He went on: “The treated waste water drains from the tank’s outlet pipe by gravity to a point that is pre-determined by a hydraulic modelling exercise. At this point it receives further dilution and is dispersed by the natural flow of the receiving waters This process of modelling is agreed at every stage with the Scottish Environmental Protection Agency (SEPA)
“The discharge of the final treated effluent is NOT activated until such time as the SEPA Consent to discharge has been received by Scottish Water. At Innellan, the respective lengths of the outfall pipelines are Site One – 203m, Site Two - 245m and at Site Three the outfall stretches 458m into the Clyde.
Septic tanks are regulated by SEPA and the discharge of any waste water from the tanks must operate within the consents applied by SEPA.”
He explained how the system copes in periods of heayy rainfall: “A Combined Sewer Overflow (CSO) is an overflow pipe operates only during periods of high rainfall to relieve pressure on sewerage systems and so prevent flooding.
CSOs allow rain water and well-diluted, but minimally treated and screened sewage, to bypass a treatment works and flow directly into rivers and coastal waters.
“The CSOs at Innellan meet SEPA guidelines and best practice.”
“Everything we do has to be in accordance with legislation regulated by SEPA.” he said.
“There are a whole range of issues which have to be addressed, and in the end we have to satisfy our regulators that the scheme meets their standards before we get final approval.”
Answering suspicions that there might might be a conflict of interest in that SEPA and Scottish Water are both funded by the Scottish Executive, Ms Black said: “Absolutely not. The rules and criteria which SEPA applies are not laid down by the Executive, but by the EU - its European water quality standards which are applied.”
Asked why it made sense to pump sewage all the way from Sandbank to Bullwood to treat it, but it was impractical to do the same from Innellan, Mr Martins said: “Transferring raw sewage from Innellan to Bullwood would require a significant number of additional pumping stations and other associated equipment. Such a scheme would also need septicity dosing which again requires equipment and would need storage for chemical control boxes. In addition, it must be remembered that there is not unlimited room at Bullwood Quarry.”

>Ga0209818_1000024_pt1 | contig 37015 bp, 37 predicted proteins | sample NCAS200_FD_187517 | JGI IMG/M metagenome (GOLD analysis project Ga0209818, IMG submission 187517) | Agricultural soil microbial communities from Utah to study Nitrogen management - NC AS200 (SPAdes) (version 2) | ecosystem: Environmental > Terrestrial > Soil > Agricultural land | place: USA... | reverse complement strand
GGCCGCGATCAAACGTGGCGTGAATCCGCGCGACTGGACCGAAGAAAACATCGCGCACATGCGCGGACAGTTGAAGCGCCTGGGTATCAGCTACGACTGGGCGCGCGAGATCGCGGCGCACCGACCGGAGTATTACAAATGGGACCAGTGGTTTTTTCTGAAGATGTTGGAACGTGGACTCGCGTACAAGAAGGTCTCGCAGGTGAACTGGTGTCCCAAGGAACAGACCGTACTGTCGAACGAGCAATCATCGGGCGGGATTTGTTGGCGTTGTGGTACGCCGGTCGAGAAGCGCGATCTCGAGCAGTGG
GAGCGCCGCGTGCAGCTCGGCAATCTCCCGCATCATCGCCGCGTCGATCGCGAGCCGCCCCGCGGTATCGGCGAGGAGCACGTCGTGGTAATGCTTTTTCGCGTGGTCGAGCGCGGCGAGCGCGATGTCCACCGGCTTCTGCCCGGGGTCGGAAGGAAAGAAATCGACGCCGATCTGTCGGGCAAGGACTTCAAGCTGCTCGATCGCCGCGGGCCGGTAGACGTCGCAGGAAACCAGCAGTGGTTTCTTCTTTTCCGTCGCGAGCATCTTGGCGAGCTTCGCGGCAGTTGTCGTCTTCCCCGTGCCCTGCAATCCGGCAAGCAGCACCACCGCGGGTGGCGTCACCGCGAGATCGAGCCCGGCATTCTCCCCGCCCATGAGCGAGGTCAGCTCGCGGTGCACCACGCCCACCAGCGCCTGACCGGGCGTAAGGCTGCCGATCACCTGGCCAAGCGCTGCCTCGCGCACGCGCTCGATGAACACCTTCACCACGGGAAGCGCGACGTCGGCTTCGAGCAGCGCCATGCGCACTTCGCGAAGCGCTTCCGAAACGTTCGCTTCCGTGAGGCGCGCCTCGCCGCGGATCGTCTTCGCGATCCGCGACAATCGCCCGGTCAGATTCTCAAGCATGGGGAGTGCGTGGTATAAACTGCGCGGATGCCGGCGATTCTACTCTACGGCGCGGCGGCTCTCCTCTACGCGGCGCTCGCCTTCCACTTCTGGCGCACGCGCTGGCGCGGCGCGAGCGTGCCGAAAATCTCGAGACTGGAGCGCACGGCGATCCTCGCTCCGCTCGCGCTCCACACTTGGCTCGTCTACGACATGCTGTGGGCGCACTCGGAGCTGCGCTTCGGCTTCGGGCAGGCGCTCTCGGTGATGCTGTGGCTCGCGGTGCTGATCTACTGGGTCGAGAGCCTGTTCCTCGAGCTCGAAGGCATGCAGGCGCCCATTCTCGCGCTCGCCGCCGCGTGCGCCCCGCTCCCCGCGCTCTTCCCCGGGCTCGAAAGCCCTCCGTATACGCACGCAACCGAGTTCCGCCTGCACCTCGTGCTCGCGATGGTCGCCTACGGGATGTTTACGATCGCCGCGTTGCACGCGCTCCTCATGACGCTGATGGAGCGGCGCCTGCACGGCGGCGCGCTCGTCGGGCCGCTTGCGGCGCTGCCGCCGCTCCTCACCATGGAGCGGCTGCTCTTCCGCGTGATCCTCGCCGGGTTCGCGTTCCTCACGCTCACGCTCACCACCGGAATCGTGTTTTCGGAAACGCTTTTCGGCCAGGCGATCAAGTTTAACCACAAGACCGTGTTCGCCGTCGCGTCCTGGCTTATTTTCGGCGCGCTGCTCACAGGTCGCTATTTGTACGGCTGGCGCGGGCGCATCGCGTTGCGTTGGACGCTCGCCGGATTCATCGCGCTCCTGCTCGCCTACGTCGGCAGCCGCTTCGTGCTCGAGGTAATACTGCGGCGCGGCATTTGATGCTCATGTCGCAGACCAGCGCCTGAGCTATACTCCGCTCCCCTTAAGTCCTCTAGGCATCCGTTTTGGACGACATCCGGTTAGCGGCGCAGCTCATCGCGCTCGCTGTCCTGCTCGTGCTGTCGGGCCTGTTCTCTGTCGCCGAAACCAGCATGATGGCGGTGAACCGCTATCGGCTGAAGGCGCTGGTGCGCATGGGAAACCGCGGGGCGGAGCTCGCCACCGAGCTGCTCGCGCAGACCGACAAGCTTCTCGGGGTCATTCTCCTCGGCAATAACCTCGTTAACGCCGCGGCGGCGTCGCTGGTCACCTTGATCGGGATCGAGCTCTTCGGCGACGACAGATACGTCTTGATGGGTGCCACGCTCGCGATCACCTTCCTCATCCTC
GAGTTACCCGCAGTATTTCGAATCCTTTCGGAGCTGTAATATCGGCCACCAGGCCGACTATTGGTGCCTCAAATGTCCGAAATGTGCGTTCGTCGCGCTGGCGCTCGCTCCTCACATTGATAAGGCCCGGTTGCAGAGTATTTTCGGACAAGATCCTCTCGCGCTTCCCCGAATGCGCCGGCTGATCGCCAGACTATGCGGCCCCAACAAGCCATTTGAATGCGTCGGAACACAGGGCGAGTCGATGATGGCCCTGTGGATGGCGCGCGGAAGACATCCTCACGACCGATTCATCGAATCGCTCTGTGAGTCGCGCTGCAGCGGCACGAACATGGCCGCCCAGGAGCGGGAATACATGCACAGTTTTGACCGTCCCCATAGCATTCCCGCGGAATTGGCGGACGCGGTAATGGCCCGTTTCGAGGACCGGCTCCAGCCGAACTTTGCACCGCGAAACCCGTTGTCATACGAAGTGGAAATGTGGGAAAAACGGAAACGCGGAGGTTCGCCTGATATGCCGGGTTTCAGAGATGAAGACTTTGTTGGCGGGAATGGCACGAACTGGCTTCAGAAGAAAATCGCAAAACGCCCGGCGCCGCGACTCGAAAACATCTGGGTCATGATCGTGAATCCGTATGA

Mather meets police to discuss public concerns
Responding to the concerns about policing in Dunoon that have been voiced by constituents, local shopkeepers and respondents to a Scottish National Party Opinion Survey, Jim Mather MSP, had a very constructive and informative meeting last Friday with senior officers at Dunoon Police Station and has said:
“I came away from my meeting with the police deeply impressed by the commitment and resolve of local officers but deeply depressed about the system and resources with which they have to work.”
Mr. Mather continued: “I tabled local concerns about a perceived increased incidence of rowdiness, anti-social behaviour and underage drinking and the apparent inability of low-profile policing to address these matters to the satisfaction of the public.
“I do believe that the local police share the belief that these issues have to be confronted and managed if Dunoon is to avoid unintended consequences that could affect people’s lives and livelihoods”
He said that the current system and lack of resources limit the ability of the local force to produce the results we all want.
He went on: “For instance, the ongoing difficulty concerned members of the public have in contacting the police in Dunoon is becoming a deep irritant and is eroding faith in the ability of the police to respond effectively.”
This, he said was because all calls are now routed through a central call centre in Glasgow and this appears to result in critical delays in the police attending incidents.
He said: “Whilst we understand that the objective behind the move to central call-centres is to free police officers to do more policing, that benefit is of less value in Dunoon with its lower levels of overall crime.
“I have written to the Chief Constable of Strathclyde Police to have this situation immediately reviewed: for, while this approach may work in Glasgow, it is widely believed to be failing in Argyll and Bute.
“The other issue I will raise with the Chief Constable is the very limited manpower at the disposal of the police in Dunoon. It strikes me that the low rate of overall crime may have resulted in a low allocation of resource to Dunoon and Cowal.
“Indeed, this under-manning may be at the root of the growth in rowdy, anti-social behaviour, which could never have become established and allowed to flourish if there had been a more obvious police presence that was able to act instantly.
He concluded by saying: “The fact is that, with a more direct and local telephone access and additional manpower, I know that these problems can be resolved.
“This is particularly so as we are fortunate enough to have local senior police officers, who are prepared to work with the schools and the Council to channel the energies and frustrations of young people into more rewarding and fulfilling paths, thus avoiding much of the problem and giving young people more constructive ways to spend their time.”